By Kharan Pierce
As read in A Geek in Japan, the word chotto is used by the Japanese on a daily basis as an alternative for saying no. In America, it’s absolutely no problem to tell someone “no, I don’t want to eat salad,” but in Japan, the abruptness of simply saying no is rude and almost only used in tense situations. Along with chotto is a slight tilt of the head, which indicates that someone wants to say no or is disagreeing with whatever situation. I think that if someone were to use chotto in America, they’d be thought of as extremely shy and would eventually be pushed to share their opinion directly. On one hand, stating exactly how you feel isn’t bad, but this is coming from someone who was raised to do so. In a culture completely involved in avoiding confrontation and being direct and therefore terse, something like chotto is perfectly okay.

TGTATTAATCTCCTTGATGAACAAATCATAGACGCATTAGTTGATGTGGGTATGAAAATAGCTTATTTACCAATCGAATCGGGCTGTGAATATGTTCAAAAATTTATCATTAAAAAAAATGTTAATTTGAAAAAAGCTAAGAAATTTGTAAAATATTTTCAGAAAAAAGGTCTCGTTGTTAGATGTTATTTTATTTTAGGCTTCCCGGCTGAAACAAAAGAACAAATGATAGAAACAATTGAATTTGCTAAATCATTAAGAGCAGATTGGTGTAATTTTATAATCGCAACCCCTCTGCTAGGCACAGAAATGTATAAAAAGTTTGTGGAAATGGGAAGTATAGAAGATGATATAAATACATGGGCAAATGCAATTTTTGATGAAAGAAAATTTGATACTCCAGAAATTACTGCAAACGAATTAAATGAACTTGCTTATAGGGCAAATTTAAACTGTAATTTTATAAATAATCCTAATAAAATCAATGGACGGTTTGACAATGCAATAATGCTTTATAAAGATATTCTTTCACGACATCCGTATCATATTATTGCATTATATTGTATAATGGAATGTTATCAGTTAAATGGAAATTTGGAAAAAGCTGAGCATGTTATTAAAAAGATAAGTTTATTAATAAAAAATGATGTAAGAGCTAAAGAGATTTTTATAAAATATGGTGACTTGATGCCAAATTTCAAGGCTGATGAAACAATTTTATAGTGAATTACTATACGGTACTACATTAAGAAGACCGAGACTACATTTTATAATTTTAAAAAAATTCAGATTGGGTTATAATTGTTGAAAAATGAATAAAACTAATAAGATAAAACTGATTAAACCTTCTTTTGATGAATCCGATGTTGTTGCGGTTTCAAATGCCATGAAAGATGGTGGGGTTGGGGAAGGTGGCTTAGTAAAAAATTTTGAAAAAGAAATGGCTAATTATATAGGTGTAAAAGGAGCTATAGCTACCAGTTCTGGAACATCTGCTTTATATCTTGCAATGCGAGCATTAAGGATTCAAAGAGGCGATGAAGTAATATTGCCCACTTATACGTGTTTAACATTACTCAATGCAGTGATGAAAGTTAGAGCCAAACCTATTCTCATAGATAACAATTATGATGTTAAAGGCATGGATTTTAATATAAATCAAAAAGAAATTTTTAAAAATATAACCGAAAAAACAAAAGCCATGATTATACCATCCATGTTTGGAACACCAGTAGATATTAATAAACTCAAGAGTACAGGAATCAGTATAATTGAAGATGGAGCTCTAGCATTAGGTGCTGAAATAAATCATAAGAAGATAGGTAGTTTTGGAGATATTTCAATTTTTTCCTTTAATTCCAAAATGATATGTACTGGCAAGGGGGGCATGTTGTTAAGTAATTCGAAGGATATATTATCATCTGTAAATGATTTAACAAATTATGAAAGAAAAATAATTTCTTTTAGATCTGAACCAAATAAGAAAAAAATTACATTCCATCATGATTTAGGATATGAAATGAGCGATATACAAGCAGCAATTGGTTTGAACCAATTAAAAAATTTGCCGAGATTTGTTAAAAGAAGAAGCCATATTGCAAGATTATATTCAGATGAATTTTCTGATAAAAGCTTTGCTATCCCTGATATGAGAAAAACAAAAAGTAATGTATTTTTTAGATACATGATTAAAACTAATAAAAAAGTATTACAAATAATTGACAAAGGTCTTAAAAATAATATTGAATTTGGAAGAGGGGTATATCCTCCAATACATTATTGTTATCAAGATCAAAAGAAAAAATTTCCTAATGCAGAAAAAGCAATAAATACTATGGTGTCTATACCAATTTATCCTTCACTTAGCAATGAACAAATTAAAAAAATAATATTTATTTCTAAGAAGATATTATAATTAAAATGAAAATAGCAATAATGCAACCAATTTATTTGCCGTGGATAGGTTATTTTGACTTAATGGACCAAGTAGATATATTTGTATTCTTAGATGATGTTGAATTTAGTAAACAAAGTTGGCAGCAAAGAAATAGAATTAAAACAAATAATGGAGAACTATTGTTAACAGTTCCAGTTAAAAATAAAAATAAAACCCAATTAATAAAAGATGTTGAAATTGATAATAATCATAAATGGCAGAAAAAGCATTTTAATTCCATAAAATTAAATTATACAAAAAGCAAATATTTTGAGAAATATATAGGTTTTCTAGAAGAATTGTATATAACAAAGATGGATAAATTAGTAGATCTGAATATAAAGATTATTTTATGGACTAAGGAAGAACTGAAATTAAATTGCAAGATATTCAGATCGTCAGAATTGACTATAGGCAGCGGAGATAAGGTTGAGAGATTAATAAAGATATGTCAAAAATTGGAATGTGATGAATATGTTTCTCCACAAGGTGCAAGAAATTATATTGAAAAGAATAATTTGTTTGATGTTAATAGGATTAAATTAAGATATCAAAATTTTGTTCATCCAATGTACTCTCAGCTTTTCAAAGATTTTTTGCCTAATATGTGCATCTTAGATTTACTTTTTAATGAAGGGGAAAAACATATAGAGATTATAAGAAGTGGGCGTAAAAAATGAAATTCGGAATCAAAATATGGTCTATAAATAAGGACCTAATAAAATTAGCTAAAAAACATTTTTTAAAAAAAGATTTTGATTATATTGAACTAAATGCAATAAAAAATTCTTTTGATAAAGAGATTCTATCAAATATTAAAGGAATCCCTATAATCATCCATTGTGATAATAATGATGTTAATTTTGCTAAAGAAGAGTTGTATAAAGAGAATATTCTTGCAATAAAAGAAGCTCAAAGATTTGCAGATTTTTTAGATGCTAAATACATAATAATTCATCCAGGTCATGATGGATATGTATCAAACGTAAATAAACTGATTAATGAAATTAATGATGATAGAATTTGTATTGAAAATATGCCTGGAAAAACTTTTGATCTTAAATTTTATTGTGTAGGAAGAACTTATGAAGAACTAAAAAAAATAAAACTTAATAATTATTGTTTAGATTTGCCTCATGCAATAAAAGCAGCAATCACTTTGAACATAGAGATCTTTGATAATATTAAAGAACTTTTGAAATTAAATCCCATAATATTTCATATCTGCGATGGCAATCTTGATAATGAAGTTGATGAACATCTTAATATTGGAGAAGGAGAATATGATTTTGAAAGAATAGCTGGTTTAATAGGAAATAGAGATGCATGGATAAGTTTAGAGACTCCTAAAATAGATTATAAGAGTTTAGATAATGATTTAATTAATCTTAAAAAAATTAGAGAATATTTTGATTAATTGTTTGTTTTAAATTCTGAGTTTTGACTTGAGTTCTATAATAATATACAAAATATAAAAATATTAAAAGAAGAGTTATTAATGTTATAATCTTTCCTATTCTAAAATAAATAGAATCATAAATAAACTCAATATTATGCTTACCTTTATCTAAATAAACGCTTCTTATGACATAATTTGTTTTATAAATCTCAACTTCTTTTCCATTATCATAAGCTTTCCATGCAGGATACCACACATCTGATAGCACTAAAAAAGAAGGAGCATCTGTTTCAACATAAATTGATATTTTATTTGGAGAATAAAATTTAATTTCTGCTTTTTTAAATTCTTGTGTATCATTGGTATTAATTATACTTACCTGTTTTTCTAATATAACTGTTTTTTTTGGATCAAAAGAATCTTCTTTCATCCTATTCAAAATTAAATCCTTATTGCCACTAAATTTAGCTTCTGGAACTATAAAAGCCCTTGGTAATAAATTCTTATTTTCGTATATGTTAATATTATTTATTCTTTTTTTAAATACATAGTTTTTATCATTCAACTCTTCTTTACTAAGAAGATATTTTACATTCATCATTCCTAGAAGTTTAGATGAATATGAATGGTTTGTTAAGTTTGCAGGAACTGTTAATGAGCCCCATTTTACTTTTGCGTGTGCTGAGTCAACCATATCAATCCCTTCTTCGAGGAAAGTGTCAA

What do you think?